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Thread: The sons of Fëanor : overview

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Maedhros (father name : Nelyafinwë ; mother name : Maitimo)

(Note : I won’t judge either son of Fëanor based on their actions in the Kinslaying, as they were all under their father’s Oath)

The oldest son of Fëanor is together with Maglor the most likeable of the 7 brothers, as together with Maglor he was most alike to his mother in spirit – Nerdanel the Wise, who was « more patient than Fëanor, desiring to understand minds rather than to master them, and at first she restrained him when the fire of his heart grew too hot; but his later deeds grieved her, and they became estranged. » Just like his mother, he too always tried to restrain his brothers’ violent temper.

Maedhros is also the only son of Fëanor who befriended someone from outside his own House : Fingon (Findekano), the valiant son of Fingolfin. Therefor, when Fëanor betrayed Fingolfin by burning the ships at Losgar, Maedhros was the only one who protested as his heart went out to his friend :

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But when they were landed, Maedhros the eldest of his sons, and on a time the friend of Fingon ere Morgoth's lies came between, spoke to Fëanor, saying: 'Now what ships and rowers will you spare to return, and whom shall they bear hither first? Fingon the valiant?'
Then Fëanor laughed as one fey, and he cried: 'None and none! What I have left behind I count now no loss; needless baggage on the road it has proved. Let those that cursed my name, curse me still, and whine their way back to the cages of the Valar! Let the ships burn!' Then Maedhros alone stood aside, but Fëanor caused fire to be set to the white ships of the Teleri. So in that place which was called Losgar at the outlet of the Firth of Drengist ended the fairest vessels that ever sailed the sea, in a great burning, bright and terrible. And Fingolfin and his people saw the light afar off, red beneath the clouds; and they knew that they were betrayed. This was the first fruits of the Kinslaying and the Doom of the Noldor.

(from Chapter 9 of the Quenta Silmarillion)

Maedhros was also wise and noble, as after he was saved from his ordeal in Thangorodrim by Fingon – which cost him his right hand – he sought to end the feuds between the Houses his father had started, as he was aware that in order to defeat Morgoth, all Noldor should be reunited ; to do this, he passed the High Kingship back to Fingolfin, something neither of his brothers would have even considered :

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There Maedhros in time was healed; for the fire of life was hot within him, and his strength was of the ancient world, such as those possessed who were nurtured in Valinor. His body recovered from his torment and became hale, but the shadow of his pain was in his heart; and he lived to wield his sword with left hand more deadly than his right had been. By this deed Fingon won great renown, and all the Noldor praised him; and the hatred between the houses of Fingolfin and Fëanor was assuaged. For Maedhros begged forgiveness for the desertion in Araman; and he waived his claim to kingship over all the Noldor, saying to Fingolfin: 'If there lay no grievance between us, lord, still the kingship would rightly come to you, the eldest here of the house of Finwë, and not the least wise.' But to this his brothers did not all in their hearts agree.


He was also a valiant warlord, as during the Dagor Bragollach he was the only one amongst the sons of Fëanor who wasn’t force to retreat and flee : he kept the fortress on the Hill of Himring and closed the Pass of Aglon.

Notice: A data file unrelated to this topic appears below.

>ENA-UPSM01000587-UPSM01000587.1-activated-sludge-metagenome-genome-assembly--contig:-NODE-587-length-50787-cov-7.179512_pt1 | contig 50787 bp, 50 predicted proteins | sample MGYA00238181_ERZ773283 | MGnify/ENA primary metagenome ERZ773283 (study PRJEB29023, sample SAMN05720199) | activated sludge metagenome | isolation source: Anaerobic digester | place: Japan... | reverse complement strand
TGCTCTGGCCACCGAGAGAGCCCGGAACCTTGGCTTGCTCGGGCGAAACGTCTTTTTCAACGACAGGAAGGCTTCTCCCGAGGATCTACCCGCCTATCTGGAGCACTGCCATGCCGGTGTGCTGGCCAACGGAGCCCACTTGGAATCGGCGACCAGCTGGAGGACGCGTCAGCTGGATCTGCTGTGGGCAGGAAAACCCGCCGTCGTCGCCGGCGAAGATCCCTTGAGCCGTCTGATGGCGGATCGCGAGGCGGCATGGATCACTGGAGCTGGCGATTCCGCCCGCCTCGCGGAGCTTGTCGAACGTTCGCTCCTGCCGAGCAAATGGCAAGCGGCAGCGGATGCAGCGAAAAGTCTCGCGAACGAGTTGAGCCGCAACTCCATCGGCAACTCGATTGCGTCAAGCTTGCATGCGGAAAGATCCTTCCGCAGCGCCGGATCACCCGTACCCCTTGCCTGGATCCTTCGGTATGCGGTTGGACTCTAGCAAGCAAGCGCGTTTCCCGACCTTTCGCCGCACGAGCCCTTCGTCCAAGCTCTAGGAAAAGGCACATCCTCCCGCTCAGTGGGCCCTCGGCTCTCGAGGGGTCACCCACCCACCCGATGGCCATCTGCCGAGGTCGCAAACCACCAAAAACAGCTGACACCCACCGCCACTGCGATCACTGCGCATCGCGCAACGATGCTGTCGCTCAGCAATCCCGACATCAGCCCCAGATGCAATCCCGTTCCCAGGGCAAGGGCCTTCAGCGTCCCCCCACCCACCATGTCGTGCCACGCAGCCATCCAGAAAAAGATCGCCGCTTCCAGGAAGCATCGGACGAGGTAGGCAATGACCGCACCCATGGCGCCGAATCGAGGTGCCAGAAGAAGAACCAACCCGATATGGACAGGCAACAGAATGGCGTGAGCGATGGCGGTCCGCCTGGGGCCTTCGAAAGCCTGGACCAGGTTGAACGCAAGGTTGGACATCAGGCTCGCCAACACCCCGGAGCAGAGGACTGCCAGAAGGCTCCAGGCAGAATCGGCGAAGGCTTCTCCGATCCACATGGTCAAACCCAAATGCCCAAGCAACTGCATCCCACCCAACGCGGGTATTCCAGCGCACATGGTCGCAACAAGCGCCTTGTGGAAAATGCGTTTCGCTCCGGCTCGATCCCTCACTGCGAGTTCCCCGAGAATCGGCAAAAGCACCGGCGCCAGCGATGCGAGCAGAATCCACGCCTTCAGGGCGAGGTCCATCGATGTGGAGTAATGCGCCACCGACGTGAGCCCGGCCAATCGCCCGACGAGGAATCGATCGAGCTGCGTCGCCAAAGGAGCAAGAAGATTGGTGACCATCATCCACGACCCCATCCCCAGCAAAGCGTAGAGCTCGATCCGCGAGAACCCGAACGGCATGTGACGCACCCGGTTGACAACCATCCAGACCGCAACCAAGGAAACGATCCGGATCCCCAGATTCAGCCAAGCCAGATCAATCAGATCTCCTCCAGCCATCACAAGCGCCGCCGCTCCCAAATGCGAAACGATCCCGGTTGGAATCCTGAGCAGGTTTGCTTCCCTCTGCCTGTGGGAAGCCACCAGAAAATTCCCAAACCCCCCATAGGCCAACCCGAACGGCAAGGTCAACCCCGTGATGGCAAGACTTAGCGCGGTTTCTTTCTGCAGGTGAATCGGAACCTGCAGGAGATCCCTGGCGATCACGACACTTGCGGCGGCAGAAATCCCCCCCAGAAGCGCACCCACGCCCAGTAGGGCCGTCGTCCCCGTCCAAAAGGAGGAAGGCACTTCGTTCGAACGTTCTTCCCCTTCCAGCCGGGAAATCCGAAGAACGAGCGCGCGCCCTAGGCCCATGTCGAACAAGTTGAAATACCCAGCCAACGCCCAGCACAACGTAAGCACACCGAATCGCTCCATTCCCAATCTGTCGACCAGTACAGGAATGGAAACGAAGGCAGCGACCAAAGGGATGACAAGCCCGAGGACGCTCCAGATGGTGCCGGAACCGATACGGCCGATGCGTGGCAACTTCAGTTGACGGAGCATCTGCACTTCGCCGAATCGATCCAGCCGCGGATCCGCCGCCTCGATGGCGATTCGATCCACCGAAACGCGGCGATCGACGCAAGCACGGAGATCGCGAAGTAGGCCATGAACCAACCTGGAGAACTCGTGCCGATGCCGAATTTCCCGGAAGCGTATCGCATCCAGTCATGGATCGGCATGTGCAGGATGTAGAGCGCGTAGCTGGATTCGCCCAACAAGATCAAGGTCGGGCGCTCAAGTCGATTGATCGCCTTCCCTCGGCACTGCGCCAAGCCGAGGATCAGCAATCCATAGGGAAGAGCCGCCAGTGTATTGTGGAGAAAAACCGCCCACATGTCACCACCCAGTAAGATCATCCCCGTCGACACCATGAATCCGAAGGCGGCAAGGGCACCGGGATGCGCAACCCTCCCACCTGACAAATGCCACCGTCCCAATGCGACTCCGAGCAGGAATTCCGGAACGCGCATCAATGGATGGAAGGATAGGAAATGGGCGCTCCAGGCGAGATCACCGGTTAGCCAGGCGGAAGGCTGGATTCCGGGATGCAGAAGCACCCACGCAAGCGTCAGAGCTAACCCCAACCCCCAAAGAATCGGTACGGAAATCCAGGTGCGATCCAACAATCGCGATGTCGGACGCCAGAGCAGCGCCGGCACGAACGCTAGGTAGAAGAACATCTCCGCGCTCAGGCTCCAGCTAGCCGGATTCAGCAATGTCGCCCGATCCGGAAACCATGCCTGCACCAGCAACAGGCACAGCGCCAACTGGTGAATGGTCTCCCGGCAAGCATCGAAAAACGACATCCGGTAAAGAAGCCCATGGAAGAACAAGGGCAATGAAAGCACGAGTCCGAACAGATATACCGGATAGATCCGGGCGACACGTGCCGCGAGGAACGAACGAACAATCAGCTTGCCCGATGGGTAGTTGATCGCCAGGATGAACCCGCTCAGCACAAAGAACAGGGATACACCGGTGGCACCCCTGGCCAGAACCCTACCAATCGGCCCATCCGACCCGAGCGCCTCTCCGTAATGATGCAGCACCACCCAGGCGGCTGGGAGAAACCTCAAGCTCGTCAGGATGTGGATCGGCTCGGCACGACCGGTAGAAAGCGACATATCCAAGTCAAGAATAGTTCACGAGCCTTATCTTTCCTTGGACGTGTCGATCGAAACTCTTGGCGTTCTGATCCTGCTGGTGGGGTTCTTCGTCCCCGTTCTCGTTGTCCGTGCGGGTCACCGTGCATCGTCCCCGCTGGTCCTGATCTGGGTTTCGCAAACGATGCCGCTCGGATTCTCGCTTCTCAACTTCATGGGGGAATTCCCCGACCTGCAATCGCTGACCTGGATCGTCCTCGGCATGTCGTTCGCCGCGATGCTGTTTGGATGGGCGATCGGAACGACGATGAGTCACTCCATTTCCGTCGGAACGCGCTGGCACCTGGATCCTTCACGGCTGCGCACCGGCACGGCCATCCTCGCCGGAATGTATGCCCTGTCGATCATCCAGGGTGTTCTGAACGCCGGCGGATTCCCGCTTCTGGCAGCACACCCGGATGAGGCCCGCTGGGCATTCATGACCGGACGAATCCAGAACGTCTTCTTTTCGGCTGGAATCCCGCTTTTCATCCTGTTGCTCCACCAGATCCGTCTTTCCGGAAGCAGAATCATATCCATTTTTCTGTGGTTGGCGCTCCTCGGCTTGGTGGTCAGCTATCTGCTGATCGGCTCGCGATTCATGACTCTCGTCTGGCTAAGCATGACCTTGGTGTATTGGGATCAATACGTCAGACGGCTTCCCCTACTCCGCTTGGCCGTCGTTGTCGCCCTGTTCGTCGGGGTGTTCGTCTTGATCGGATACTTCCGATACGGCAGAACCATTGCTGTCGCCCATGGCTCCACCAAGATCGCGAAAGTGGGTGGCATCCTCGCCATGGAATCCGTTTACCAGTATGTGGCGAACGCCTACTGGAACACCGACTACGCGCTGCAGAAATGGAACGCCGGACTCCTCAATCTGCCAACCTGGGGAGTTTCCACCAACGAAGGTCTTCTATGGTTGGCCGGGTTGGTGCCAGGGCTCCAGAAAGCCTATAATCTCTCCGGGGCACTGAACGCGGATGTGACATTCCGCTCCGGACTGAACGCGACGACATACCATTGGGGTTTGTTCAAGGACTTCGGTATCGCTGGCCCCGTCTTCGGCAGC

On the whole, Maedhros could’ve easily been a son of Fingolfin – maybe he should’ve been adopted ?

Maglor (Canafinwë ; Macalaurë)

The son with the golden voice is together with his brother Maedhros the most likable ; he is most renowned as a lover of poetry and music, yet he was a proficient warrior as well as during the Dagor Bragollach he didn’t flee like the rest of his kin, but instead joined his brother Maedhros, with whom he remained til the (bitter) end.

Furthermore, Maglor took pity on Elrond and Elros during the third Kinslaying and convinced Maedhros to spare them (which proved to be quite useful in the coming Ages) : he either raised them by his own and began to love them (in the Sil) or left them in a cave near a waterfall (in UT) where they were later on located by their mother’s people.

Like his brother, Maedhros seemed a wise, noble and kind man who had no place in his father’s quest, yet swore the Oath and was forced to do his share until the end.

In the end, Maglor sought to make the Oath void and submit to Eönwë, but was ultimately persuaded by his brother, who also loathed the Oath in the end, but feared the Everlasting Darkness they had taken upon themselves if they’d not fulfill their Oath.

Celegorm (Turcafinwë ; Tyelcormo )

His mother named him Tyelcormo because of his impetuousness and violent temper (and that’s really saying something).

He was a great hunter back in Valinor, and named as a friend of Ulmo’s (of whom he received Húan).

He was always together with his brother Curufin, and after messing up and fleeing during the Dagor Bragollach, he joined the ranks of Finrod Felagund in Nargothrond, where together with his brother he tried to sabotage Finrod as much as possible, and even tried to usurp him :

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But the curse of Mandos came upon the brothers, and dark thoughts arose in their hearts, thinking to send forth Felagund alone to his death, and to usurp, it might be, the throne of Nargothrond; for they were of the eldest line of the princes of the Noldor.

(from the story of Beren and Lúthien)

Together with his brother, he’s also known for his ignoble actions in the story of Beren and Lúthien :
not only did he refuse to help Beren and Finrod when they were in Sauron’s captivity, as they wanted them to die so they could usurp him, but he also held Lúthien captive and wanted to force Thingol to give him her hand --- yes, he was a true romantic.

Then, when the brothers’ plans backfired and Beren and Lúthien were together again, they espied the couple and Celegorm tried to run over Beren with his horse, whilst his brother captured Lúthien – which again backfired, after which the brothers again fled in shame.

Celegorm is arguably the worst son of Fëanor ; together with his brother he was most filled with dishonour and malice, and was responsible for the most loathsome and cowardly actions.

Caranthir ( ? ; Carnistir)